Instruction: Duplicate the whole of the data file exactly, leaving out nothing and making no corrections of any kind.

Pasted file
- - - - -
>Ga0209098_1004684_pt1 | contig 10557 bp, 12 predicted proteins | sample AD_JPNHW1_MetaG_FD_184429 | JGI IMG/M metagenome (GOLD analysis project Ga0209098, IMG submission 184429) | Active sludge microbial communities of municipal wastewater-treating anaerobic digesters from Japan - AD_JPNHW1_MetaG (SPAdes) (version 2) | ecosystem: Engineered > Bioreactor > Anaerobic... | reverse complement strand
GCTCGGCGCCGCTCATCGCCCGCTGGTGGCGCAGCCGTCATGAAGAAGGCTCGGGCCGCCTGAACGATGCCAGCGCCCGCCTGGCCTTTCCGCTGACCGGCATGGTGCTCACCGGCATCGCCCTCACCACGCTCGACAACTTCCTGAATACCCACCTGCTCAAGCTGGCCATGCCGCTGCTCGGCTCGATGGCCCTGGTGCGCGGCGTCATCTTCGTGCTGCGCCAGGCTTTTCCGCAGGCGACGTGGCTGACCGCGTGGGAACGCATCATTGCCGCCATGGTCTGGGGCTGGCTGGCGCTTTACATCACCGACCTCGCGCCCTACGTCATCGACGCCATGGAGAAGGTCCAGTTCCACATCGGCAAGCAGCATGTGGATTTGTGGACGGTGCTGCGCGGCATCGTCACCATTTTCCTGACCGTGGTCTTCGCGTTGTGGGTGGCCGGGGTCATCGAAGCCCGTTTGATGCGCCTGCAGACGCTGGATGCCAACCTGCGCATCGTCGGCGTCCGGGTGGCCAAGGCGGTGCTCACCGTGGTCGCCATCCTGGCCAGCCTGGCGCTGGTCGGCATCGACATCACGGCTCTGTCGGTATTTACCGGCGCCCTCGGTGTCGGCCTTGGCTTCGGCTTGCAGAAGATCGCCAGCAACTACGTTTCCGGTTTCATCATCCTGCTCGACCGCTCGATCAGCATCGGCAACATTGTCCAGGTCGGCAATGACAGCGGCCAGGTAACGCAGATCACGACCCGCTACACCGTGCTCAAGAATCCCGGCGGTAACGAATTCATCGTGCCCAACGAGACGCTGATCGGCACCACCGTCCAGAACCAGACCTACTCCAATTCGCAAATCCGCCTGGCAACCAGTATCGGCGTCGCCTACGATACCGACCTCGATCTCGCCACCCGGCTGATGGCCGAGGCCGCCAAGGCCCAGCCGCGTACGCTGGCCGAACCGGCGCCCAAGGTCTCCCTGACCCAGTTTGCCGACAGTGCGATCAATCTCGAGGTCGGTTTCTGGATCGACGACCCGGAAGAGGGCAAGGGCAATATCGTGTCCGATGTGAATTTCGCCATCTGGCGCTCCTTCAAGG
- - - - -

>Ga0209098_1004684_pt1 | contig 10557 bp, 12 predicted proteins | sample AD_JPNHW1_MetaG_FD_184429 | JGI IMG/M metagenome (GOLD analysis project Ga0209098, IMG submission 184429) | Active sludge microbial communities of municipal wastewater-treating anaerobic digesters from Japan - AD_JPNHW1_MetaG (SPAdes) (version 2) | ecosystem: Engineered > Bioreactor > Anaerobic... | reverse complement strand
GCTCGGCGCCGCTCATCGCCCGCTGGTGGCGCAGCCGTCATGAAGAAGGCTCGGGCCGCCTGAACGATGCCAGCGCCCGCCTGGCCTTTCCGCTGACCGGCATGGTGCTCACCGGCATCGCCCTCACCACGCTCGACAACTTCCTGAATACCCACCTGCTCAAGCTGGCCATGCCGCTGCTCGGCTCGATGGCCCTGGTGCGCGGCGTCATCTTCGTGCTGCGCCAGGCTTTTCCGCAGGCGACGTGGCTGACCGCGTGGGAACGCATCATTGCCGCCATGGTCTGGGGCTGGCTGGCGCTTTACATCACCGACCTCGCGCCCTACGTCATCGACGCCATGGAGAAGGTCCAGTTCCACATCGGCAAGCAGCATGTGGATTTGTGGACGGTGCTGCGCGGCATCGTCACCATTTTCCTGACCGTGGTCTTCGCGTTGTGGGTGGCCGGGGTCATCGAAGCCCGTTTGATGCGCCTGCAGACGCTGGATGCCAACCTGCGCATCGTCGGCGTCCGGGTGGCCAAGGCGGTGCTCACCGTGGTCGCCATCCTGGCCAGCCTGGCGCTGGTCGGCATCGACATCACGGCTCTGTCGGTATTTACCGGCGCCCTCGGTGTCGGCCTTGGCTTCGGCTTGCAGAAGATCGCCAGCAACTACGTTTCCGGTTTCATCATCCTGCTCGACCGCTCGATCAGCATCGGCAACATTGTCCAGGTCGGCAATGACAGCGGCCAGGTAACGCAGATCACGACCCGCTACACCGTGCTCAAGAATCCCGGCGGTAACGAATTCATCGTGCCCAACGAGACGCTGATCGGCACCACCGTCCAGAACCAGACCTACTCCAATTCGCAAATCCGCCTGGCAACCAGTATCGGCGTCGCCTACGATACCGACCTCGATCTCGCCACCCGGCTGATGGCCGAGGCCGCCAAGGCCCAGCCGCGTACGCTGGCCGAACCGGCGCCCAAGGTCTCCCTGACCCAGTTTGCCGACAGTGCGATCAATCTCGAGGTCGGTTTCTGGATCGACGACCCGGAAGAGGGCAAGGGCAATATCGTGTCCGATGTGAATTTCGCCATCTGGCGCTCCTTCAAGG